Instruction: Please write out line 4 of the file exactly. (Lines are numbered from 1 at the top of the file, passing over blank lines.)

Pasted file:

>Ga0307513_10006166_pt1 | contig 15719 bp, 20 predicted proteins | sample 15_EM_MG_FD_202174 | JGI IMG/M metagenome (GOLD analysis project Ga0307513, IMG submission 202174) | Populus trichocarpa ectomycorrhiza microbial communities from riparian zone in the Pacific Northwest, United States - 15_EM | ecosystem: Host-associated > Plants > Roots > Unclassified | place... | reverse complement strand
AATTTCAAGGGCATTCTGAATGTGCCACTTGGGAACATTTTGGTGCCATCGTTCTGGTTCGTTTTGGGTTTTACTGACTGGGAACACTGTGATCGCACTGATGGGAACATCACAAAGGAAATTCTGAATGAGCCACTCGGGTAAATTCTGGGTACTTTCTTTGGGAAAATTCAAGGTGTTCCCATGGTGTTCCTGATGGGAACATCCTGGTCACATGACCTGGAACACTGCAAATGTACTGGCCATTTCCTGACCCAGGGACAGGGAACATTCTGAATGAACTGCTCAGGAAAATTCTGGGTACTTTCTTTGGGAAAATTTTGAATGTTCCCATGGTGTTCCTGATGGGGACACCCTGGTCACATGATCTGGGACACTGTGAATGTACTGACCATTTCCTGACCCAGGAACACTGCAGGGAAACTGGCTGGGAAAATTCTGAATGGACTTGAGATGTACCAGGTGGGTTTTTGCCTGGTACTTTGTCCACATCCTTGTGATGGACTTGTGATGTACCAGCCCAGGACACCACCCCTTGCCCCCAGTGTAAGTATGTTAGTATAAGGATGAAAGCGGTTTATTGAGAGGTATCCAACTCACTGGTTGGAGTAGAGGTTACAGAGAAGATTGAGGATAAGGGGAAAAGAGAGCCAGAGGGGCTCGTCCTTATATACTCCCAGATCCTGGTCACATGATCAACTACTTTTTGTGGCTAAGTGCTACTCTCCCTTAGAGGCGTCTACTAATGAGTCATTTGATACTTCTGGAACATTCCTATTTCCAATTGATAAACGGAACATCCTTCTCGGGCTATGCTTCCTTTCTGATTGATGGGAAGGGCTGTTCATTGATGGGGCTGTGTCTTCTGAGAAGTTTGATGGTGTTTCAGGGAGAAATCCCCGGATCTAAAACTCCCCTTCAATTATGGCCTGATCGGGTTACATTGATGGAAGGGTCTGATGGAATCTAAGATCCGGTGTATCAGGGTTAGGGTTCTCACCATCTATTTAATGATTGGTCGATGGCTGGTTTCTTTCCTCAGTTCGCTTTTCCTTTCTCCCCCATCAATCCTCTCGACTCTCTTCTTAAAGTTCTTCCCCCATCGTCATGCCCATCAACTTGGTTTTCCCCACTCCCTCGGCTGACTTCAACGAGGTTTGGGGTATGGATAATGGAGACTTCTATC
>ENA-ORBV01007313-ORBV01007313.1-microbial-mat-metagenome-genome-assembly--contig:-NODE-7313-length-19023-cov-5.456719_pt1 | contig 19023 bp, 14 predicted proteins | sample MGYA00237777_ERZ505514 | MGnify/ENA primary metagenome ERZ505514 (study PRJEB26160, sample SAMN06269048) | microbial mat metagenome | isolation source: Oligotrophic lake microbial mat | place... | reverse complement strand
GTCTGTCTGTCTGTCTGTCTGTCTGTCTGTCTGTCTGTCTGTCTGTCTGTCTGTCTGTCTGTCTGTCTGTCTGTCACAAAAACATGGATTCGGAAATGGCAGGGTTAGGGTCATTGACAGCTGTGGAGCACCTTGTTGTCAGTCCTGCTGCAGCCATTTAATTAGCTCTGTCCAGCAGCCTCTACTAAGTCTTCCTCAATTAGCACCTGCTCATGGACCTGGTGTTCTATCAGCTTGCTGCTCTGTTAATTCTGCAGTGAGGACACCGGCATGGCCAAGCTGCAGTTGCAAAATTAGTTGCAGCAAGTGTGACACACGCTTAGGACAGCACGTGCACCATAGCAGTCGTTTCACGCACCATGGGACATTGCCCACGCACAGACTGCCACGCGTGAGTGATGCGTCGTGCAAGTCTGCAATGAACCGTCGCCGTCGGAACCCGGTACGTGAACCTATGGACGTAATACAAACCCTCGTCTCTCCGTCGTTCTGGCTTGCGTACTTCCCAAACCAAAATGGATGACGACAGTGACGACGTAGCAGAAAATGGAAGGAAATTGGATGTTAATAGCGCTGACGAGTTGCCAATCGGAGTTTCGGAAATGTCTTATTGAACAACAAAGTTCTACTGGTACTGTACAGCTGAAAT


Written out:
GTCTGTCTGTCTGTCTGTCTGTCTGTCTGTCTGTCTGTCTGTCTGTCTGTCTGTCTGTCTGTCTGTCTGTCTGTCACAAAAACATGGATTCGGAAATGGCAGGGTTAGGGTCATTGACAGCTGTGGAGCACCTTGTTGTCAGTCCTGCTGCAGCCATTTAATTAGCTCTGTCCAGCAGCCTCTACTAAGTCTTCCTCAATTAGCACCTGCTCATGGACCTGGTGTTCTATCAGCTTGCTGCTCTGTTAATTCTGCAGTGAGGACACCGGCATGGCCAAGCTGCAGTTGCAAAATTAGTTGCAGCAAGTGTGACACACGCTTAGGACAGCACGTGCACCATAGCAGTCGTTTCACGCACCATGGGACATTGCCCACGCACAGACTGCCACGCGTGAGTGATGCGTCGTGCAAGTCTGCAATGAACCGTCGCCGTCGGAACCCGGTACGTGAACCTATGGACGTAATACAAACCCTCGTCTCTCCGTCGTTCTGGCTTGCGTACTTCCCAAACCAAAATGGATGACGACAGTGACGACGTAGCAGAAAATGGAAGGAAATTGGATGTTAATAGCGCTGACGAGTTGCCAATCGGAGTTTCGGAAATGTCTTATTGAACAACAAAGTTCTACTGGTACTGTACAGCTGAAAT